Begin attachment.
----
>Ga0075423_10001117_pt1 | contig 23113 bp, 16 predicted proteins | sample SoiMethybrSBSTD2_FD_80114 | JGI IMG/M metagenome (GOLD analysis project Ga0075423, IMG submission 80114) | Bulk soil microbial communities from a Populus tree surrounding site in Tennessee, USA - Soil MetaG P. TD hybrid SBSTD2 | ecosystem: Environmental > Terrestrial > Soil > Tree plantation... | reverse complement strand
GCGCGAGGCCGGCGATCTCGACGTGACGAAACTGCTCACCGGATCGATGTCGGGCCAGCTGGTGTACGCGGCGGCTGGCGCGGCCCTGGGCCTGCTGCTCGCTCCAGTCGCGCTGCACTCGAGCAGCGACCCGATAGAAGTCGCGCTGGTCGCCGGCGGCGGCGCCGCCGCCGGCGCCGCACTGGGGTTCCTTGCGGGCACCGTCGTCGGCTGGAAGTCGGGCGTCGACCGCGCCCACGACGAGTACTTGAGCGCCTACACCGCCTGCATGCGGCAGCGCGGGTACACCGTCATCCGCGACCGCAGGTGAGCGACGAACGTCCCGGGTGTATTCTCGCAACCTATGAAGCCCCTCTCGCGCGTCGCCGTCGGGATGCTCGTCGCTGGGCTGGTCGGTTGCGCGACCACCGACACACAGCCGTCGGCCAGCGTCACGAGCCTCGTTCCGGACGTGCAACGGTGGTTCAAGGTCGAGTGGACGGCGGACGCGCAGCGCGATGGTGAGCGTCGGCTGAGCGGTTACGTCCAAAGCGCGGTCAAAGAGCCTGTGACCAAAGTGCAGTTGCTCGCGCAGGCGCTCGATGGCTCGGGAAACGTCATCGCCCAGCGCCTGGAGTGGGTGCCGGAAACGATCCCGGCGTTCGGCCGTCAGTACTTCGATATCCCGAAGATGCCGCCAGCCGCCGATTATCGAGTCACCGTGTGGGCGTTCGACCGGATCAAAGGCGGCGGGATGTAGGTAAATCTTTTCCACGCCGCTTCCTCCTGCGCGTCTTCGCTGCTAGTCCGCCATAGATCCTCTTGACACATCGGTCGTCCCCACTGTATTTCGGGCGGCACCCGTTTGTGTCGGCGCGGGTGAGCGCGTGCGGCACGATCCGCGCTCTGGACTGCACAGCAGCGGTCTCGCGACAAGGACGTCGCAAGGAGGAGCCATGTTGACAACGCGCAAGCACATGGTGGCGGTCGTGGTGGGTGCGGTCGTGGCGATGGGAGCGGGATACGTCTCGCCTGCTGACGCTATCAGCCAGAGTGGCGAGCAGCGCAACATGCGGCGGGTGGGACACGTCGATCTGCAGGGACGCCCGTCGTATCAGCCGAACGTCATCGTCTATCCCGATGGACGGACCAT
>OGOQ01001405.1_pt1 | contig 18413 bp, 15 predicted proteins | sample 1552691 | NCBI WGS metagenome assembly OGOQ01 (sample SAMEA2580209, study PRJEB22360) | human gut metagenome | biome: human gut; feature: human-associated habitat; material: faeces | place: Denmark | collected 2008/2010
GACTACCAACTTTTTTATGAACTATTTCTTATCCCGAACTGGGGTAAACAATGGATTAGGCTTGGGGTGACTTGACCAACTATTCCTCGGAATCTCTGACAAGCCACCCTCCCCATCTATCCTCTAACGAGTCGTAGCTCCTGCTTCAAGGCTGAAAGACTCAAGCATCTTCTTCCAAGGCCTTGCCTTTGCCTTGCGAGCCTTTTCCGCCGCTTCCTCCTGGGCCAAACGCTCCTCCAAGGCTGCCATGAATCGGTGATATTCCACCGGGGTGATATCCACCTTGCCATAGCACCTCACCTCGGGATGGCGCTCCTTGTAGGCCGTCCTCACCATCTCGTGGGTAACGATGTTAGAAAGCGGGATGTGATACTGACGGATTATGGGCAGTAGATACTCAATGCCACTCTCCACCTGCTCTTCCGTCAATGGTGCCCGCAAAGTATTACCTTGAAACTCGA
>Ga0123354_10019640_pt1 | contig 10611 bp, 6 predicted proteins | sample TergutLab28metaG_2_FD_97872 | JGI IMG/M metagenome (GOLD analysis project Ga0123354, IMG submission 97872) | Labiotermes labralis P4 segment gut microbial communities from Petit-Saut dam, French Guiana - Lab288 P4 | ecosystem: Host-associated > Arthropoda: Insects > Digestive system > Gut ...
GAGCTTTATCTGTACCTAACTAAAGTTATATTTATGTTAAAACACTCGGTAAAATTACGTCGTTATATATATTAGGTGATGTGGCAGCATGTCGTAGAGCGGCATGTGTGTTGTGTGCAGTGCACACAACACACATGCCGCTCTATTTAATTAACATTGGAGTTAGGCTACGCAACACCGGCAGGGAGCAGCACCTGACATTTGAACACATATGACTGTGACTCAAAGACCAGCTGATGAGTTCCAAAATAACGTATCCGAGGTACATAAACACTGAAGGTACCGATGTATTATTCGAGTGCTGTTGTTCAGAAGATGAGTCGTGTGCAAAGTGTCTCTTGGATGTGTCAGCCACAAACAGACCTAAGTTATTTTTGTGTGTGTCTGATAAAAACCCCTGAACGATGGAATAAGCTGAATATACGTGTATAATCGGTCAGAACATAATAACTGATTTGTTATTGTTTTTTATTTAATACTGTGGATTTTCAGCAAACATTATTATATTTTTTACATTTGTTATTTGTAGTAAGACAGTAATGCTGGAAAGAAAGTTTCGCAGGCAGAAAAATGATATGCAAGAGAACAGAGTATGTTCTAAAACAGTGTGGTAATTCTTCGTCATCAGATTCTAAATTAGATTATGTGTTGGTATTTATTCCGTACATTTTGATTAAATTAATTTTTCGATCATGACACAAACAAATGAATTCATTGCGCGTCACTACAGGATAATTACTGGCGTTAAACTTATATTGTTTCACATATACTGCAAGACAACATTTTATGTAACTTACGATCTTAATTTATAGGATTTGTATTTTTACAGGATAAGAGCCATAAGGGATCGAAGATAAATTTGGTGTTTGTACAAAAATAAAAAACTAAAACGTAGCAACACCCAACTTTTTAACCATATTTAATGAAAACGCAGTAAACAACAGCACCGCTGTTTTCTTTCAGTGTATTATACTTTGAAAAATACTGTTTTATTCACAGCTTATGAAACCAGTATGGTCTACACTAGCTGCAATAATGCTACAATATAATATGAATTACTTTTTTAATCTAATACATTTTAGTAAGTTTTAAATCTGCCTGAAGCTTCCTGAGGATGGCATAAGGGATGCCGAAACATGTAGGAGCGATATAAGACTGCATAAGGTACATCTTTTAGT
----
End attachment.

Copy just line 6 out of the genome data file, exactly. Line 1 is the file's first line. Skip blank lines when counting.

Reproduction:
GAGCTTTATCTGTACCTAACTAAAGTTATATTTATGTTAAAACACTCGGTAAAATTACGTCGTTATATATATTAGGTGATGTGGCAGCATGTCGTAGAGCGGCATGTGTGTTGTGTGCAGTGCACACAACACACATGCCGCTCTATTTAATTAACATTGGAGTTAGGCTACGCAACACCGGCAGGGAGCAGCACCTGACATTTGAACACATATGACTGTGACTCAAAGACCAGCTGATGAGTTCCAAAATAACGTATCCGAGGTACATAAACACTGAAGGTACCGATGTATTATTCGAGTGCTGTTGTTCAGAAGATGAGTCGTGTGCAAAGTGTCTCTTGGATGTGTCAGCCACAAACAGACCTAAGTTATTTTTGTGTGTGTCTGATAAAAACCCCTGAACGATGGAATAAGCTGAATATACGTGTATAATCGGTCAGAACATAATAACTGATTTGTTATTGTTTTTTATTTAATACTGTGGATTTTCAGCAAACATTATTATATTTTTTACATTTGTTATTTGTAGTAAGACAGTAATGCTGGAAAGAAAGTTTCGCAGGCAGAAAAATGATATGCAAGAGAACAGAGTATGTTCTAAAACAGTGTGGTAATTCTTCGTCATCAGATTCTAAATTAGATTATGTGTTGGTATTTATTCCGTACATTTTGATTAAATTAATTTTTCGATCATGACACAAACAAATGAATTCATTGCGCGTCACTACAGGATAATTACTGGCGTTAAACTTATATTGTTTCACATATACTGCAAGACAACATTTTATGTAACTTACGATCTTAATTTATAGGATTTGTATTTTTACAGGATAAGAGCCATAAGGGATCGAAGATAAATTTGGTGTTTGTACAAAAATAAAAAACTAAAACGTAGCAACACCCAACTTTTTAACCATATTTAATGAAAACGCAGTAAACAACAGCACCGCTGTTTTCTTTCAGTGTATTATACTTTGAAAAATACTGTTTTATTCACAGCTTATGAAACCAGTATGGTCTACACTAGCTGCAATAATGCTACAATATAATATGAATTACTTTTTTAATCTAATACATTTTAGTAAGTTTTAAATCTGCCTGAAGCTTCCTGAGGATGGCATAAGGGATGCCGAAACATGTAGGAGCGATATAAGACTGCATAAGGTACATCTTTTAGT